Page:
About Cervical Cancer
The cervix is the opening to the uterus. It is the interface between the uterus and vagina. The cells of the cervix are susceptible to many sexual transmitted infections. One type of sexual transmitted infection called Human Papilloma Virus (HPV) can lead to cervical cancer. HPV is the most common sexual transmitted infection. There are many strains of the virus. There are some strains that cause genital warts, which have not been linked to cervical cancer and there are other strains, called high risk strains that cause cervical cancer.
Signs and Symptoms of cervical cancer may include:
Earlier stages of cervical cancer are usually without symptoms, which is why routine screening is very important.
Later stages usually present with:
- abnormal vaginal bleeding
- note: any vaginal bleeding after menopause is not normal
- change in your menstrual cycle that you can’t explain
- pelvic pain or feeling of pressure
- foul smelling discharge
- vaginal discharge that is tinged with blood
- painful intercourse
- bleeding when something comes in contact with your cervix, such as during sex or when you put in a diaphragm
- weakness and/or unexplained onset of fatigue
- persistent fever
- unusual changes in fingernails, hair, and/or skin
- Unexplained and sudden weight loss
- lump or swelling of lymph nodes (either in armpit and/or neck)
- night sweats
- loss of appetite, difficulty eating or feeling of fullness
- Urinary frequency
- Ascites – Collection of fluid in the abdomen, contributing to abdominal distension and shortness of breath
- Nausea and vomiting
- early onset of sexual activity compared with age at first intercourse of 21 years or older, the risk is approximately 1.5-fold for 18 to 20 years and two-fold for younger than 18 years
- multiple sexual partners compared to one sexual partner, women who have more than 2 sexual partners have a two-fold increased risk and women who have had more than six sexual partners have a three-fold increased risk
- having intercourse with a male who has had multiple sexual partners
- having a lowered immune system
- having previous sexual transmitted infections such as gonorrhea, chlamydia, or herpes
- cigarette smoking
Cervical Cancer Screening and Diagnosis
The Pap smear is the best screening test for HPV and cervical cancer. This test is performed by your gynecologist or primary care physician by placing a speculum in the vagina and taking a sample of the cervical cells with a brush. The test is not painful. The cells are then sent to the pathologist where testing for the presence of all strains of HPV and abnormal cells are performed. If high risk HPV or any abnormal cells are detected, a colposcopy will be performed. A colposcopy is performed by a gynecologist. The cervix is visualized through a special microscope where directed biopsies can be made of any unusual looking areas. If the biopsy comes back as precancerous, then this area can be excised. Excisional procedures and your own immune system can be enough to clear HPV infections and prevent abnormal cells from developing into cervical cancer.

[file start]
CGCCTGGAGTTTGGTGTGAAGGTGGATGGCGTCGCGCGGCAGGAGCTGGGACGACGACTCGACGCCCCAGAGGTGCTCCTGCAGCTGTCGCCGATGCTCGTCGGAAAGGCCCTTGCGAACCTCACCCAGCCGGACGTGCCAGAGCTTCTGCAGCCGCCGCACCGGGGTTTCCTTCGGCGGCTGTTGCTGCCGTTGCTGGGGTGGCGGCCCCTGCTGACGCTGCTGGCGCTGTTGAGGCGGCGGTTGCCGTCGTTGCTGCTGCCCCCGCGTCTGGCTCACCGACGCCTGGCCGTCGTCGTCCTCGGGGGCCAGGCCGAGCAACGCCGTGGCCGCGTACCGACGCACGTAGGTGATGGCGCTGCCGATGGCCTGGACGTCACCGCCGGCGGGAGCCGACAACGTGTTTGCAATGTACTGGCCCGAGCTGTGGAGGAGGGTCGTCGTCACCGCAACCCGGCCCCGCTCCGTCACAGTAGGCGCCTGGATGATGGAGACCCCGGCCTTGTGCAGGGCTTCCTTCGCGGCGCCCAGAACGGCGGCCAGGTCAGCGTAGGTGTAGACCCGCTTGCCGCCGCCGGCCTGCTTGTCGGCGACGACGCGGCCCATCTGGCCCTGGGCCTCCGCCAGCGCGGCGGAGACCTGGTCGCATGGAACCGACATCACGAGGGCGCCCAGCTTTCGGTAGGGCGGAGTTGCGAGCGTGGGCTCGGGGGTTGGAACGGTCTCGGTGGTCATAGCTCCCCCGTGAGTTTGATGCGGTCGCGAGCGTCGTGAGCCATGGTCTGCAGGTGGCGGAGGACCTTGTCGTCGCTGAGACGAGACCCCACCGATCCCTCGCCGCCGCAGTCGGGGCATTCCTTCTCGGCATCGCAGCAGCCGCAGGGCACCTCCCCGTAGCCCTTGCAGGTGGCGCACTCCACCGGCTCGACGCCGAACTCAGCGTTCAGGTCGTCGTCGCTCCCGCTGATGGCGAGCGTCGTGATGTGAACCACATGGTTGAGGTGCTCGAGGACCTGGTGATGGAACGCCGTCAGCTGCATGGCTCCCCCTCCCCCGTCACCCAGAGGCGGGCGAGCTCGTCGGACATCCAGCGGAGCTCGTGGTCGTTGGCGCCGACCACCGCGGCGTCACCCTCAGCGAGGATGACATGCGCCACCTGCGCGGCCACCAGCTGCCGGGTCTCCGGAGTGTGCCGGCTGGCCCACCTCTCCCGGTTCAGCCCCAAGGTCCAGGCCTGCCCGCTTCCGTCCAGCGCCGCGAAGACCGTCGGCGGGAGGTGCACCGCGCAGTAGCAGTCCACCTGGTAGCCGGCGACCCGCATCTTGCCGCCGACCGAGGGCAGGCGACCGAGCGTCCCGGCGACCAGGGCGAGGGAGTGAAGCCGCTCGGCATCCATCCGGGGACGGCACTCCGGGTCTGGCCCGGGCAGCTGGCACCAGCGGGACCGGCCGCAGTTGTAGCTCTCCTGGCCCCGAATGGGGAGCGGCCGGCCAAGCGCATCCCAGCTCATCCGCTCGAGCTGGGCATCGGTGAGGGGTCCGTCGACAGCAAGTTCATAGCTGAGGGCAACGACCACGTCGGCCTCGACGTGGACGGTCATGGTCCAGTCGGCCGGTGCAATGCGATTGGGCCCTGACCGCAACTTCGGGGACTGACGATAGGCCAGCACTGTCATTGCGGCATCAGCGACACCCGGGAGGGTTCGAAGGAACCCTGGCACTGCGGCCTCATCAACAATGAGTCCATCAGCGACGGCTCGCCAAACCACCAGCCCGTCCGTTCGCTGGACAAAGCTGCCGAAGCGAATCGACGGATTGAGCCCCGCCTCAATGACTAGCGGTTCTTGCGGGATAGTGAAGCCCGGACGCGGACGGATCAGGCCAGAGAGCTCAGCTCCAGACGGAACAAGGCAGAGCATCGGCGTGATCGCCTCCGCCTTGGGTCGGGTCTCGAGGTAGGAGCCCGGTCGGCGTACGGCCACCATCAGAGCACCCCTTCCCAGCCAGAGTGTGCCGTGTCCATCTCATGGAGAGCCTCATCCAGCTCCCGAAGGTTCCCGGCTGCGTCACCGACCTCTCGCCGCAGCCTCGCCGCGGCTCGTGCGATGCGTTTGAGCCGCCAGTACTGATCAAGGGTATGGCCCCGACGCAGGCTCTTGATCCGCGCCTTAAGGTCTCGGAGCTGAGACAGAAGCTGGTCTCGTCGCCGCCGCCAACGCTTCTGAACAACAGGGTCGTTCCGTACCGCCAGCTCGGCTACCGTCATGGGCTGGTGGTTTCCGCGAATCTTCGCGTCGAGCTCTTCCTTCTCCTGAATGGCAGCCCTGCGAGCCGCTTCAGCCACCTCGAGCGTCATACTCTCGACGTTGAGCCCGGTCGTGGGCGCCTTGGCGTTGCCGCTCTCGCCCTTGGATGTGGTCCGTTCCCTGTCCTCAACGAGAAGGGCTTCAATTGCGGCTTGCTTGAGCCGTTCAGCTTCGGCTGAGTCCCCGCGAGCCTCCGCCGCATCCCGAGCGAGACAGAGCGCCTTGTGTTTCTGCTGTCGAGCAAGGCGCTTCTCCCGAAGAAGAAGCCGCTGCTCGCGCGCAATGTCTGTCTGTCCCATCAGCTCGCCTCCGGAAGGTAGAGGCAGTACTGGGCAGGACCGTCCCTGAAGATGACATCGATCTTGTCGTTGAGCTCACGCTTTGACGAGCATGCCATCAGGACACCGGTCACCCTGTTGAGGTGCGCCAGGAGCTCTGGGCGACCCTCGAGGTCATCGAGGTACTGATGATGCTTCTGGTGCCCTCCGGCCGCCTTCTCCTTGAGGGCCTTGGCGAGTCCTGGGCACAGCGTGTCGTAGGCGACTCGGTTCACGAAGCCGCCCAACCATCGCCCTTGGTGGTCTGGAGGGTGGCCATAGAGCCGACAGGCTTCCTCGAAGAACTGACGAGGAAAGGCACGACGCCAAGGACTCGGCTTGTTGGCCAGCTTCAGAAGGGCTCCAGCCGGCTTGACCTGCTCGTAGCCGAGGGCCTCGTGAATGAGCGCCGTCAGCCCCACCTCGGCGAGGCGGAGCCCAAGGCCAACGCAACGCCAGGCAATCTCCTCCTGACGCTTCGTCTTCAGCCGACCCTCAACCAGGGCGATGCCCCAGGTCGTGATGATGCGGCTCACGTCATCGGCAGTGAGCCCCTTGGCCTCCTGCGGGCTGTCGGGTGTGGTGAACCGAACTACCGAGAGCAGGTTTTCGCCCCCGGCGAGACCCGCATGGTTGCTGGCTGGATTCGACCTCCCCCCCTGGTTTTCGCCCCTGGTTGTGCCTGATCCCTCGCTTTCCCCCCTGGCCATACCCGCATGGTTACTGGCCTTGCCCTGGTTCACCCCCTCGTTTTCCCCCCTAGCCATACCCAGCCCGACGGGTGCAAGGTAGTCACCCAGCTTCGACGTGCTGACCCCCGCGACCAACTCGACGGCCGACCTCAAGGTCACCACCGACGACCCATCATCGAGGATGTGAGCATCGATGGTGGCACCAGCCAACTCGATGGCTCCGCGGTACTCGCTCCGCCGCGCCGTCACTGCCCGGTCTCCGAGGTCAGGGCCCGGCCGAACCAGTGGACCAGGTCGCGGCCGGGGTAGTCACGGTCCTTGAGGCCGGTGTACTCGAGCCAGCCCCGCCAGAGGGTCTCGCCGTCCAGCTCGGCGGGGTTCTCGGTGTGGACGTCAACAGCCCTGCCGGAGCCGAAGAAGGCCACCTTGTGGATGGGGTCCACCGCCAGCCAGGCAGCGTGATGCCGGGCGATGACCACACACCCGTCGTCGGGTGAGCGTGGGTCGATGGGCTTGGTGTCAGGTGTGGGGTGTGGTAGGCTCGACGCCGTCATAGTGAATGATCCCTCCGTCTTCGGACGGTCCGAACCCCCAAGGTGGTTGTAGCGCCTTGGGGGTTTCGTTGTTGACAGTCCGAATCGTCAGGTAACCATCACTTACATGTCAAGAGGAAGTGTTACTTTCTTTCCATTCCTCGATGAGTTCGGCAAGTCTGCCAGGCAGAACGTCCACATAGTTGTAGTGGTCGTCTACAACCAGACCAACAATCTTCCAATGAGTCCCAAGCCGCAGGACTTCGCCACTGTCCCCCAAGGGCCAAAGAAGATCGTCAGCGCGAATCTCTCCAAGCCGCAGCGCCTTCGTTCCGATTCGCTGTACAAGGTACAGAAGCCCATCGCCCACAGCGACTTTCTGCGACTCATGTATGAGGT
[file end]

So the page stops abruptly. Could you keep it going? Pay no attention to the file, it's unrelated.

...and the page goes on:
Prevention: Protective factors for cervical cancer include:
There is a vaccine against high risk HPV that is protective against most forms of cervical cancer. This is given in three separate shots to women ages 13 to 26. Even after getting vaccinated, it is still recommended to get routine pap smears starting at age 21.
Treatment for Cervical cancer
Cervical cancer is treated in a variety of ways depending on the stage. Earlier stages of cervical cancer are treated by a simple hysterectomy (uterus, tubes, cervix removed) or radical hysterectomy (uterus, tubes, cervix and tissue surrounding them removed). Both of these procedures can be performed by minimally invasive surgery. Dr. Farr Nezhat, who specializes in gynecologic cancers, was the first to perform radical hysterectomies by laparoscopy. He pioneered the techniques that make this very difficult surgery safer and more successful in tumor removal than the traditional open approach. Over the past years of treating early stage cervical cancer by laparoscopic or robotic radical hysterectomy, he has proven that these methods are superior to open abdominal surgery in the hands of a surgeon experienced in minimally invasive surgery. His patients experience less postoperative complications, fewer days recovering in the hospital, and decreased pain compared to those patients who have had open abdominal radical hysterectomies.
Contrary to popular beliefs, gynecological cancers can be treated minimally invasively
The removal of gynecological cancers previously required a large incision along the entire length of the abdomen (laparotomy), often hip bone to hip bone. These painful surgical methods of yesteryear often led to serious, life-threatening complications that often caused more injury (and mortality) than the cancer itself. However, Drs. Camran and Farr Nezhat proved that such debilitating large incisions were no longer necessary when they became the first to completely remove even the largest gynecological tumors (including para aortic lymph node dissection) laparoscopically and robotically. And, because laparoscopy provides better visualization of the abdominal cavity, it actually allows surgeons to remove even more cancerous growths and perform even more complete lymph node dissections than was possible using the traditional surgical technique of laparotomy.